Theresa May has resigned effective June 7:
This is all about Brexit. May has attempted to pass soft Brexit deals that keep advantages and burdens of remaining in the EU, but Parliament has repeatedly voted them down.
As I have pointed out in the past, there are only really two rational options for Brexit: Either remain in the EU or leave with essentially no deal. May’s proposals have attempted to keep a middle ground, but they effectively mean that Britain would have all the advantages and burdens of remaining in the EU, but would lose it right to vote in any EU decisions. Clearly they have no advantage over remaining in the EU, and the only real alternative to remaining is a no-deal Brexit.
The EU is structurally incapable of making fundamental changes to the its requirements of related to movement, trade, regulations, taxes, and other factors that lead to the referendum that approved Brexit. According to EU treaties, any real change in these requirements require the approval of every member state, which is nearly impossible to achieve.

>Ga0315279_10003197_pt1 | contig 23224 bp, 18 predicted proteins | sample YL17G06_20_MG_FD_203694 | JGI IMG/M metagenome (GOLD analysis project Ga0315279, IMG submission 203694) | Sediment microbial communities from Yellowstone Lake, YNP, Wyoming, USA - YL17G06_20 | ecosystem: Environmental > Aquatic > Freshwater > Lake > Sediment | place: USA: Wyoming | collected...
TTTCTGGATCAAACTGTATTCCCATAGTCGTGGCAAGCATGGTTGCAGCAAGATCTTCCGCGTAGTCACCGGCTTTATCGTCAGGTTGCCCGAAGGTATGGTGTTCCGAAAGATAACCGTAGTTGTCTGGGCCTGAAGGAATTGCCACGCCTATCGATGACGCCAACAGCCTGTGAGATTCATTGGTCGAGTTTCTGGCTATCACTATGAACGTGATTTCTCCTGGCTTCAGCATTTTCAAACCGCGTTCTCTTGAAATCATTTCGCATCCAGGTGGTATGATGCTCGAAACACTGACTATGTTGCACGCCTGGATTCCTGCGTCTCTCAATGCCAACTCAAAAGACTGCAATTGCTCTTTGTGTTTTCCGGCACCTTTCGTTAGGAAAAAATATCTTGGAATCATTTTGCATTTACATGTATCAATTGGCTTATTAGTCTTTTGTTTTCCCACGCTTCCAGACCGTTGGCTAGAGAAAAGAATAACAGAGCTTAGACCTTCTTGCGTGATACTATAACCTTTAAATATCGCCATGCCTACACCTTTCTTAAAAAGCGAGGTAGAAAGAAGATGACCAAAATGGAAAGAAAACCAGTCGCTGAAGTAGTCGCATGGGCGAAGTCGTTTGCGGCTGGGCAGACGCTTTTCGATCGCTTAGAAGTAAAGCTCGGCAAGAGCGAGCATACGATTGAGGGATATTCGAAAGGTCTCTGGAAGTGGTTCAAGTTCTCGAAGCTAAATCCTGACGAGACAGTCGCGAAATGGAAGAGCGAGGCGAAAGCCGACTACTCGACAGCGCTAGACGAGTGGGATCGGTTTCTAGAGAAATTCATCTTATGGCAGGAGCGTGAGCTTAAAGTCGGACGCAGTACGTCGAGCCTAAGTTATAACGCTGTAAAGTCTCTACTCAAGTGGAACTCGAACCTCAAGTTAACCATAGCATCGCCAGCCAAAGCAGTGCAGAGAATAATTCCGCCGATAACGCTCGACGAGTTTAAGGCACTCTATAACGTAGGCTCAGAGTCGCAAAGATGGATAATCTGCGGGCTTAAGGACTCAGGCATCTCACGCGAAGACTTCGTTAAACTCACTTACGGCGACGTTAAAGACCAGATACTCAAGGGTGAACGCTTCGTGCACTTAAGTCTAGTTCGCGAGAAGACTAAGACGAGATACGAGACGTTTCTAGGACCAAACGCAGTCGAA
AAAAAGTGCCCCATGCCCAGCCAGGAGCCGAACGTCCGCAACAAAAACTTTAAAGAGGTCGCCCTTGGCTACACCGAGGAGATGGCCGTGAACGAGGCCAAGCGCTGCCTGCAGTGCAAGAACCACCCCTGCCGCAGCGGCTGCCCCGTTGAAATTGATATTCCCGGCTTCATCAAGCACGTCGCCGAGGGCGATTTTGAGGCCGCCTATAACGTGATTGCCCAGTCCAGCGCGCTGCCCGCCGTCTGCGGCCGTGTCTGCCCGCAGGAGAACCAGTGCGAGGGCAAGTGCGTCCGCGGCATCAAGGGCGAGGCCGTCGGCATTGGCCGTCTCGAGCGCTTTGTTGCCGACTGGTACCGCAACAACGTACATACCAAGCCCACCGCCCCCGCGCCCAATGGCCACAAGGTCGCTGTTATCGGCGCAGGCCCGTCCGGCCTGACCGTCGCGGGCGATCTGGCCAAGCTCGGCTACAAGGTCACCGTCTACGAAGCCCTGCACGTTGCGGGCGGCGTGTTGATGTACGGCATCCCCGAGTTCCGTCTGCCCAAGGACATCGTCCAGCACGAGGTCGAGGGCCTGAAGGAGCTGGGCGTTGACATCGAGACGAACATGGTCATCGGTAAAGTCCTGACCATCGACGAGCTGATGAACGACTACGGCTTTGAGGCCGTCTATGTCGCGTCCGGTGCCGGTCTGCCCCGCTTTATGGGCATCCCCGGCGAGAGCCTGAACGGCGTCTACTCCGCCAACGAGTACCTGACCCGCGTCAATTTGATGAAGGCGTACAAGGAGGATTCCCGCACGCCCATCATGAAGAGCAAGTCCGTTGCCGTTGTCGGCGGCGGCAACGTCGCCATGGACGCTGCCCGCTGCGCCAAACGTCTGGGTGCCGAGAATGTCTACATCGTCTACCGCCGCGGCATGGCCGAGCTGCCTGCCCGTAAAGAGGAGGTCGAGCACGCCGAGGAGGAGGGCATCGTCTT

In addition, any significant concessions by EU would simply encourage other member states to leave. The only way the EU can survive a Brexit is by punishing the Brits as much as possible even if it results in hardships within the remaining EU members. The beatings will continue until moral improves . . .
The original Brexit vote was a “once-in-a-generation” choice:
Before the Brexit vote, the only other referendum was to join the European Common Market back in 1975. Was Cameron wrong to say that the Brexit vote is final?
If parliament votes for a new referendum, then what would that say about democracy when the people have already voted to leave?
Would a new vote mean that “voting will be repeated until we get the right result?”
Or would a new vote actually be a step towards following the will of the people?